A time-and-technology challenged FDA, proliferation of software-controlled medical devices in and outside of hospitals, and growth of hackers have resulted in medical technology that’s riddled with malware. Furthermore, lack of security built into the devices makes them ripe for hacking and malfeasance.
Scenario: a famous figure (say, a politician with an implantable defibrillator or young rock star with an insulin pump) becomes targeted by a hacker, who industriously virtually works his way into the ICD’s software and delivers the man a shock so strong it’s akin to electrocution.
Got the picture?
Welcome to the dark side of health IT and connected health. Without strong and consistently adopted security technology and policies, this scenario isn’t a wild card: it’s in the realm of possibility. This is not new-news: back in 2008, a research team figured out how to program a common pacemaker-defibrillator to transmit a “deadly 830-volt jolt,” according to Barnaby Jack, a security expert.
I had a sobering chat today with Christine Sublett, a privacy and security consultant who works with health industry stakeholders on these issues. She pointed me to the recent report from the Government Accountability Office (GAO) called FDA Should Expand Its Consideration of Information Security for Certain Types of Devices. She told me about several cases where some of the most prestigious hospitals in the U.S. have medical equipment that are infected with innumerable computer viruses because, due to FDA regulation of the devices as installed, are unable to update computer security programs per the manufacturers’ directives. According to Pierluigi Paganini, cyber-security expert, other vulnerabilities include:
- Limited battery capacity
- Remote access
- Continuous use of wireless communication
- Susceptibility to electromagnetic (e.g., cellular) or other types of unintentional interference.
- Limited or nonexistent authentication process (such as requiring a password) and authorization procedures
- Disabling of warning mechanisms
- Design based on older technologies
- Inability to update or install security patches.
The GAO found that the FDA’s focus has been on the safety of medical devices — not the security of them. Barnaby Jack believes the FDA doesn’t have the expertise to conduct security audits for every single medical device.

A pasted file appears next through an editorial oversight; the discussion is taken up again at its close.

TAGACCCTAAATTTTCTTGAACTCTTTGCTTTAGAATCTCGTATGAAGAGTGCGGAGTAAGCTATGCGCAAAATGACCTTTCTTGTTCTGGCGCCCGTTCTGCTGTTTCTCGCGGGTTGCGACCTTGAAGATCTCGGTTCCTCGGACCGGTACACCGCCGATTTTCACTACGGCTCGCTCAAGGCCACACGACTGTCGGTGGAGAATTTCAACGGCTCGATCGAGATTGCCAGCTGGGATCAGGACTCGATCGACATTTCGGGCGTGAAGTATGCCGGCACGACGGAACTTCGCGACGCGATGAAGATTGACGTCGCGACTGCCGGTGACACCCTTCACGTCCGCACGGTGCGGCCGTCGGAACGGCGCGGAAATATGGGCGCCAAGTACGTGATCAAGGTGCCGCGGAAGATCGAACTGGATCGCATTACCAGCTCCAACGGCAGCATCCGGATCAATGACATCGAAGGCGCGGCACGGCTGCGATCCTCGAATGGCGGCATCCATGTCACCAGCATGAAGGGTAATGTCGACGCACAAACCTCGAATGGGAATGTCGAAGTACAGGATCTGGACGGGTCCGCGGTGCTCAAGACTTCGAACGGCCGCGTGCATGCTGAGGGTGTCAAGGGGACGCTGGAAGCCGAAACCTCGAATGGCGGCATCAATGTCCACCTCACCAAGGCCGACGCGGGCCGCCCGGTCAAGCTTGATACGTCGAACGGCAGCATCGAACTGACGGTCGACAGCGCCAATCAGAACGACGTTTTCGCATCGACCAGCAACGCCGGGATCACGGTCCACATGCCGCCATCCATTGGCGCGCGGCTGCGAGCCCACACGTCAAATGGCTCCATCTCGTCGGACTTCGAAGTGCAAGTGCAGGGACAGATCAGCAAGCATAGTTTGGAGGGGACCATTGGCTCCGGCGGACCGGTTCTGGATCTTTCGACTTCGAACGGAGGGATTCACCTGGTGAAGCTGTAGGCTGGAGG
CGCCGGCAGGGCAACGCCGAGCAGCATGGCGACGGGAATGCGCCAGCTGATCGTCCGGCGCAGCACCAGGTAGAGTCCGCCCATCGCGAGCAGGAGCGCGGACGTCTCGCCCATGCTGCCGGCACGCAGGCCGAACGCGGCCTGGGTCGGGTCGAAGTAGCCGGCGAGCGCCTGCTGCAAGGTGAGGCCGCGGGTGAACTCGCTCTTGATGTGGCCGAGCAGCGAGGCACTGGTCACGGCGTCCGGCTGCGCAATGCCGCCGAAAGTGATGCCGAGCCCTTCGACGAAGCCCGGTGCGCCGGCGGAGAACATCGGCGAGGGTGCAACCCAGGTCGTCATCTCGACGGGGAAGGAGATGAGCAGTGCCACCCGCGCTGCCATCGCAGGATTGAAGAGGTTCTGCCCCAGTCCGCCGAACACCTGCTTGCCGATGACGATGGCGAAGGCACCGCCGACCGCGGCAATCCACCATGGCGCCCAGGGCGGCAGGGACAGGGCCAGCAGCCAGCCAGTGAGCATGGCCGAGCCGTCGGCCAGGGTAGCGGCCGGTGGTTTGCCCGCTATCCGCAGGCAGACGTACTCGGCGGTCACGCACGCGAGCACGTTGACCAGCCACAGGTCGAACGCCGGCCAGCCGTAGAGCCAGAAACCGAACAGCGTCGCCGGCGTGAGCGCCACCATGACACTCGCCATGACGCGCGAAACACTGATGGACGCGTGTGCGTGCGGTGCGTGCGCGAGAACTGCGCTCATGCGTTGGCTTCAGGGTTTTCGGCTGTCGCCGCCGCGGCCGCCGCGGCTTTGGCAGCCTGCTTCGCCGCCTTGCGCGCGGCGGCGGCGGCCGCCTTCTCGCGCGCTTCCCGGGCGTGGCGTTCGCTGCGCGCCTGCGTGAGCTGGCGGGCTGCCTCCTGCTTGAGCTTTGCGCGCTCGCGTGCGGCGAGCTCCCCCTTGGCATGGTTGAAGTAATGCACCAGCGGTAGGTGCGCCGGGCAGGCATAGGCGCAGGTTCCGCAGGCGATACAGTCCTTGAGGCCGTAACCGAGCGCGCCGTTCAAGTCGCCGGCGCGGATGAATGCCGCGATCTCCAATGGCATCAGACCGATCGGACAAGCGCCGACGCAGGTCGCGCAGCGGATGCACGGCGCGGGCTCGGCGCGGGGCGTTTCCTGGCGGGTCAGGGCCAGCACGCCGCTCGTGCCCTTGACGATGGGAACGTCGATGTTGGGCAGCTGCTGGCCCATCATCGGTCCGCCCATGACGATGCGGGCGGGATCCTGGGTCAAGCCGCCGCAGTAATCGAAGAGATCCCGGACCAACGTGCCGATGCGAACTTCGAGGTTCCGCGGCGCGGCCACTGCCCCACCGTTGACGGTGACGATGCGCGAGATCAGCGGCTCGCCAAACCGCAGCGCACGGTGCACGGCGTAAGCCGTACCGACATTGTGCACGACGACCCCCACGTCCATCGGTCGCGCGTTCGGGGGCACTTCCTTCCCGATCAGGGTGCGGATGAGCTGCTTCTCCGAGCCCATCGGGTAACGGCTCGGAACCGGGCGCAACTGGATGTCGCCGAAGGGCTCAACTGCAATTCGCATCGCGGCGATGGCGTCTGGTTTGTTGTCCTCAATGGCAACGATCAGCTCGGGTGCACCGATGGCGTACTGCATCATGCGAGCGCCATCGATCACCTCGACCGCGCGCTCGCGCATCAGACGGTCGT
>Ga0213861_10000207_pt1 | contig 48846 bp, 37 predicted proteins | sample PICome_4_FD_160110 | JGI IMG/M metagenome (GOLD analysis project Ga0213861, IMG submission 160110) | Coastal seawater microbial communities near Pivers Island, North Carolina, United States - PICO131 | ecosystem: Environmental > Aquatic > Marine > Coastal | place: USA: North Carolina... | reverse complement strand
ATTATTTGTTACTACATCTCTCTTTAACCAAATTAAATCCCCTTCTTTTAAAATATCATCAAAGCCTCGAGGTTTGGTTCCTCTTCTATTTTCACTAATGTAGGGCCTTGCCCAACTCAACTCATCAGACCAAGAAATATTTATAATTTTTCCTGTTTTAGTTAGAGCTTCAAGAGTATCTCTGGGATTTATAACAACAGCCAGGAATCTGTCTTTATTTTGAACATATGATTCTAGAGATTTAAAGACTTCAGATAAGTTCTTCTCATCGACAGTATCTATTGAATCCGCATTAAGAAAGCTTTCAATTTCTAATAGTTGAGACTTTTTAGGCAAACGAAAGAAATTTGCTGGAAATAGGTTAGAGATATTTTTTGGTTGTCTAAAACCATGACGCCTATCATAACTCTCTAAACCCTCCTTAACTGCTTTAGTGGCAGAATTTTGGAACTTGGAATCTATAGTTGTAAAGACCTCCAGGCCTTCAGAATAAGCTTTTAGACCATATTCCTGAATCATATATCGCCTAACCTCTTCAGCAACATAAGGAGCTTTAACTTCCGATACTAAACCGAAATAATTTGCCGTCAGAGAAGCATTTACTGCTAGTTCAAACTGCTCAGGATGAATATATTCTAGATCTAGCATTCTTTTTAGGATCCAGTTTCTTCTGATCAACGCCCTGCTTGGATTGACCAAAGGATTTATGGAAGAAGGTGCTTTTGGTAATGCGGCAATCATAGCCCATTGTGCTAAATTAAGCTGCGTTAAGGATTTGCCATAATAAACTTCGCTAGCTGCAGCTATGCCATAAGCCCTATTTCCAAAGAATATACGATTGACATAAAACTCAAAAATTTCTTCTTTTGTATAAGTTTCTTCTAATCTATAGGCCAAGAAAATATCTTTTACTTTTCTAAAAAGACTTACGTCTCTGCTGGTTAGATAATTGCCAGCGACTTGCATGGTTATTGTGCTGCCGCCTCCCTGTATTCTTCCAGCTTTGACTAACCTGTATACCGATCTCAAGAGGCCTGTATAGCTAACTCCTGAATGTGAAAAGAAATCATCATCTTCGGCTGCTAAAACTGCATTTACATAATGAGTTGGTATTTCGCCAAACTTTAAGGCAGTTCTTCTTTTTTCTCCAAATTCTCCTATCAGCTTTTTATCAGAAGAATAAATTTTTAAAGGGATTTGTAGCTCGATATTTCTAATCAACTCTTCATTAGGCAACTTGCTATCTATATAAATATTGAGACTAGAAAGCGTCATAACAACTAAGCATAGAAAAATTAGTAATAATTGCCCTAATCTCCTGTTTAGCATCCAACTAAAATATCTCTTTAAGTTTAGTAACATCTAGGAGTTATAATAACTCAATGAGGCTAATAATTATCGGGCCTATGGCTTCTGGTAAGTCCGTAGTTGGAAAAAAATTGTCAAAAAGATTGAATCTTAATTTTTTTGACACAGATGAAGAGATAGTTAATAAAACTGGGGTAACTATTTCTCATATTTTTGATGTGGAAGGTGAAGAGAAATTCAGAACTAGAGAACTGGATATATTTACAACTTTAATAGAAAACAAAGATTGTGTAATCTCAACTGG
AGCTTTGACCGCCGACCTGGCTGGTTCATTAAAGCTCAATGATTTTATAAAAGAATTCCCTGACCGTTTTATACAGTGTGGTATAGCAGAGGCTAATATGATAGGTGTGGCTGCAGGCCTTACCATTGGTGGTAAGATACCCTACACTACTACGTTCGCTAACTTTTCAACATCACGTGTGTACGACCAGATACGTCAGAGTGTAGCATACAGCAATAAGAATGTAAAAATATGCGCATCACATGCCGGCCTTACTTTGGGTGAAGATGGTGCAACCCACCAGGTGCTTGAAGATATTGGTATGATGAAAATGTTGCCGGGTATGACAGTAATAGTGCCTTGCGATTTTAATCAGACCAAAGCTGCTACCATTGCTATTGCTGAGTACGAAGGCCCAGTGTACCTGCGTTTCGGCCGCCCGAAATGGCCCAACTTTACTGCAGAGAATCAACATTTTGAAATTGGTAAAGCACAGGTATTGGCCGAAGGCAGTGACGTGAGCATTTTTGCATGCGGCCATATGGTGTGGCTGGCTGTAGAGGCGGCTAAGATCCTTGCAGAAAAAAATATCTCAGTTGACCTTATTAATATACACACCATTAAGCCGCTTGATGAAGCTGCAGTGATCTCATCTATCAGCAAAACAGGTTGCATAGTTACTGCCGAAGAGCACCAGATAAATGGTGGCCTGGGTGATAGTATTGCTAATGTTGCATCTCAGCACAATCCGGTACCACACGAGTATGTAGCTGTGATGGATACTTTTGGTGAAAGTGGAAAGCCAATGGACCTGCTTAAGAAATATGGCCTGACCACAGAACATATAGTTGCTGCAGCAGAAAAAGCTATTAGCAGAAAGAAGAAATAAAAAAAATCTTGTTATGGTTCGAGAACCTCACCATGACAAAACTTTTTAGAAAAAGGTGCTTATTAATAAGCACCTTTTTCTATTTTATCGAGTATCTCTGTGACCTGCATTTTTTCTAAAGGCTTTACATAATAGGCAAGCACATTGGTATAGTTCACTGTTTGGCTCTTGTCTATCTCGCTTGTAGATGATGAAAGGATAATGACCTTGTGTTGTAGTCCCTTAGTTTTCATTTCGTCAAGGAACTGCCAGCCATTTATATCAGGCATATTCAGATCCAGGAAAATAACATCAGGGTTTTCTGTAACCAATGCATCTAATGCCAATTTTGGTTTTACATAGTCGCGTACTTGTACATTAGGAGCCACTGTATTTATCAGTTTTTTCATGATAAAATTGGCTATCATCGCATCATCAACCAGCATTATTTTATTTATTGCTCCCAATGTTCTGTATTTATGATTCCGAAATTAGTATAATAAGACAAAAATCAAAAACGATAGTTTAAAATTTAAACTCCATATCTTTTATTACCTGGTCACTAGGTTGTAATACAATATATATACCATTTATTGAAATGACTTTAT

The GAO has analyzed risks from “unintentional threats” (e.g., airport security systems). However, the FDA hasn’t assessed “intentional threats” from adventurous hackers. The FDA categories unintentional threats in three types: via,
- Unauthorized access, when someone directly hacks into a device to alter a signal (as envisioned above in that ICD-implanted politician)
- Malware, when a malicious software program is embedded into a device
- Denial-of-service attack, when, say, worms or a virus overwhelm the device making it unusable.
On industry’s side of this ledger, it can cost lots of money and years of time to incorporate security into a device that’s been FDA-approved, plus additional time-to-market.
More coverage on this issue can be found in the following media outlets:
Computer Viruses Are Rampant on Medical Devices in Hospitals, Technology Review
Health Populi’s Hot Points: With the proliferation of medical devices, and the emergence of mobile platforms and sensors in health, this issue will only grow exponentially as a risk to be managed in health care. With the advent of the Health Insurance Portability and Accountability Act of 1996 (HIPAA), institutions thought security could be a challenge. The issue of security for software-enabled medical devices, with technology going mobile both in provider settings and to patients’ homes, makes HIPAA security seem like a proverbial walk in the park.
Here’s an example where the FDA must find a way to deal with this challenge immediately: to give industry and providers crystal-clear guidance on this issue that’s absolutely an accident waiting to happen.